- Pramod de Silva

Only one country in the world has a name that instantly evokes its close connection to the sea – Seychelles. Yes, it indeed sounds like Sea Shells. Seychelles is one of the most popular tourist destinations in the world. The good news for Sri Lankans is that we can travel to this group of tropical islands without a visa. There are flights from Colombo to Seychelles every day. It is a little more expensive than some other regional destinations, but the experience is a truly unique one.

Seychelles is a chain of 115 outer and inner islands   that lie lie between 480km and 1,600km from the east coast of Africa in the western Indian Ocean. This Indian Ocean republic with a population of only 90,000 occupies a land area of 455 km².

 

It represents an archipelago of timeless beauty, tranquility and harmony that is famous for its world-beating beaches and for its great diversity which rolls from lush forests down to the warm azure ocean. Seychelles is home to no less than two UNESCO World Heritage Sites: the legendary Vallée de Mai on Praslin where the wondrously shaped Coco-de-mer nut grows high on ancient palms and the fabled Aldabra, the world’s largest raised coral atoll, first seen by early Arab seafarers of the 9th century A.D. The Seychelles’ climate is one which is always warm and does not reach extremes of heat or cold. The temperature rarely drops below 24°C or rises above 32°C. All but the remotest southern islands lie outside the cyclone belt.

Seychelles is a comparatively young nation which can trace its first settlement back to 1770 when the islands were first settled by the French, leading a small party of whites, Indians and Africans. The islands remained in French hands until the defeat of Napoleon at Waterloo, evolving from humble beginnings to attain a population of 3,500 by the time Seychelles was ceded to Britain under the treaty of Paris in 1814. Seychelles achieved independence from Britain in 1976 and became a republic within the commonwealth. There are three official languages in Seychelles: Creole, English and French. Many Seychellois also speak fluent Italian or German.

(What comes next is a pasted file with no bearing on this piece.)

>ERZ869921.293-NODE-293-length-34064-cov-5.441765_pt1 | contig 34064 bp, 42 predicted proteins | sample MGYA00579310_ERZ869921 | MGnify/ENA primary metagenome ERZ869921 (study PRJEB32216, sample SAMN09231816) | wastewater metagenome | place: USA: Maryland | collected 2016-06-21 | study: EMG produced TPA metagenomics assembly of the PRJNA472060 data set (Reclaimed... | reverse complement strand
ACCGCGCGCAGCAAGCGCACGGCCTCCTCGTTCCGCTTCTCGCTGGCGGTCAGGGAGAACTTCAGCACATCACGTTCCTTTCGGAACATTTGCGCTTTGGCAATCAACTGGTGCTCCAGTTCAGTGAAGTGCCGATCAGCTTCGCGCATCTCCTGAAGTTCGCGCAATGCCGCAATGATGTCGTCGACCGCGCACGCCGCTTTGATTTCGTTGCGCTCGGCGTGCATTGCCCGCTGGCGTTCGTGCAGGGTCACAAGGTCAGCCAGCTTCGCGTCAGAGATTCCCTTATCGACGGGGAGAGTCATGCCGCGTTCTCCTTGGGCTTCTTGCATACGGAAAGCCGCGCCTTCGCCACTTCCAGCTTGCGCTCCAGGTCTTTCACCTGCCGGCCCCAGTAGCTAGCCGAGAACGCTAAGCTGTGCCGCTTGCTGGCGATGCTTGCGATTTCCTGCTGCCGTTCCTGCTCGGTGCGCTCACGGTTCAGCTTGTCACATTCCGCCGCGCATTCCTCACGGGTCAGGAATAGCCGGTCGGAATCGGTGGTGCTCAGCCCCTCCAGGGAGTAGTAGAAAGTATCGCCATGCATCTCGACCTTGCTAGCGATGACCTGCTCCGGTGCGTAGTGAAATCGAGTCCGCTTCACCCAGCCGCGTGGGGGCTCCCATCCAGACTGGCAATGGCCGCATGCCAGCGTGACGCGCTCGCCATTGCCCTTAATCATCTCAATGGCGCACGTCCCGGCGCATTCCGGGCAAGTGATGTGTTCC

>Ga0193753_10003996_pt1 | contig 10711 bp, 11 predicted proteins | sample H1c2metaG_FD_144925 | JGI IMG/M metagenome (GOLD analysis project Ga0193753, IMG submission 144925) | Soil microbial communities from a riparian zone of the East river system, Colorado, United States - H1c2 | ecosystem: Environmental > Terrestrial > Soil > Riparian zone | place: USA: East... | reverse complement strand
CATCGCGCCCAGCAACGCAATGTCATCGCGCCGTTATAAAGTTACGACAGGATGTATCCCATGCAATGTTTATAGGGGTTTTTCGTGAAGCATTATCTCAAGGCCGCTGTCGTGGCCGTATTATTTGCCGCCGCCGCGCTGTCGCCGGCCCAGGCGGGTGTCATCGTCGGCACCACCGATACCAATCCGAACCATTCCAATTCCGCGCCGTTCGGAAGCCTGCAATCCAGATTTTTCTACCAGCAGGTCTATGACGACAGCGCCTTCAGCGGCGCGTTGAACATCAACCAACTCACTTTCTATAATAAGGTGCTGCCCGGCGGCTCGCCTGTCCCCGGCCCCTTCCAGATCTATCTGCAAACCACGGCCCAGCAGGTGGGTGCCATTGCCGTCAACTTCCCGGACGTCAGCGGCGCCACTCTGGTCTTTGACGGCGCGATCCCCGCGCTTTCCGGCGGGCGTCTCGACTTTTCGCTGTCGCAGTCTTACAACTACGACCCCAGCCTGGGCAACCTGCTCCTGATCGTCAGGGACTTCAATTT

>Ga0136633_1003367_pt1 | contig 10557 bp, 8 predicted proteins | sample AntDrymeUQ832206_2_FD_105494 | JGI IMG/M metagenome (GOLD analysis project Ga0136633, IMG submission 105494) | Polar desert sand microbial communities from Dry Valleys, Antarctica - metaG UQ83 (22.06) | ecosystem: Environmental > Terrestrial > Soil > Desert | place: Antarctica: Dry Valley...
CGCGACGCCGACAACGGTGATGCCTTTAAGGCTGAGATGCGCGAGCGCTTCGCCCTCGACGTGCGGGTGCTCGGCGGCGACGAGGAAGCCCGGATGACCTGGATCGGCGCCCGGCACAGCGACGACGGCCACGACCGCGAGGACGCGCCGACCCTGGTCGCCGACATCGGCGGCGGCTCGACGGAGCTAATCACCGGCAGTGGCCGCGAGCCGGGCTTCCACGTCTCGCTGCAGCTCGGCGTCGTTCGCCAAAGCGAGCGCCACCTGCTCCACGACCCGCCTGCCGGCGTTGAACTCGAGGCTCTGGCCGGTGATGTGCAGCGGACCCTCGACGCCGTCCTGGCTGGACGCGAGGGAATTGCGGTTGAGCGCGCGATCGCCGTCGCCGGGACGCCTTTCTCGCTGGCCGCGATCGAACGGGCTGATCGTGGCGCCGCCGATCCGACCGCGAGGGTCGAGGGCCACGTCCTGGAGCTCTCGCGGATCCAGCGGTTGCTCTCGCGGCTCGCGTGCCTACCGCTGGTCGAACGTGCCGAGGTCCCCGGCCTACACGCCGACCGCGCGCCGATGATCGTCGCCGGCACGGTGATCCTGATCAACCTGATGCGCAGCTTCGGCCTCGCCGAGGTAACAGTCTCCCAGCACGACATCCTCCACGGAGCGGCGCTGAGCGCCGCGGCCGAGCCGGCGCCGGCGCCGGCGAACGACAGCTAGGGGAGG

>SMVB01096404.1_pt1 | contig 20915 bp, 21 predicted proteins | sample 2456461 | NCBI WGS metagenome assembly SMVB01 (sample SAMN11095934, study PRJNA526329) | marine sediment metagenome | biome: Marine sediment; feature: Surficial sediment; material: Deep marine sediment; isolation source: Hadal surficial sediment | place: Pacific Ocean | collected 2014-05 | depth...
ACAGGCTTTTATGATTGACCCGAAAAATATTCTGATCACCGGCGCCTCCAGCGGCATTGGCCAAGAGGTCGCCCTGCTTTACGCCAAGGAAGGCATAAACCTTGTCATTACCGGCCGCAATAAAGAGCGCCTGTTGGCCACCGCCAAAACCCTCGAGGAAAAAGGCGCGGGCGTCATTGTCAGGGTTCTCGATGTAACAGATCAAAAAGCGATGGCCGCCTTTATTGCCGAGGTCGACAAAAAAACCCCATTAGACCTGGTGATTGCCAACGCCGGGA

The Inner Islands cluster mainly around the principal islands of Mahé, Praslin and La Digue, forming the cultural and economic hub of Seychelles, as well as the centre of its tourism industry. Together they are home to the majority of Seychelles’ accommodation facilities as well almost the entire population of the archipelago. The country is a food lover’s paradise. Creole cuisine features the subtleties and nuances of French cooking, the exoticism of Indian dishes and the flavours of the Orient. Moreover, a recent survey has found that Seychelles is the most vegetarian friendly country on Earth.

There are plenty of things to do and see in the main islands, from the clock tower at Mahe to the Praslin Museum. If you want an active holiday, there are many options available from rafting to hiking. There are only a few countries where the mountains and the sea almost come together and this is one of them. A unique country indeed.

 

Seychelles harmony of mountains and sea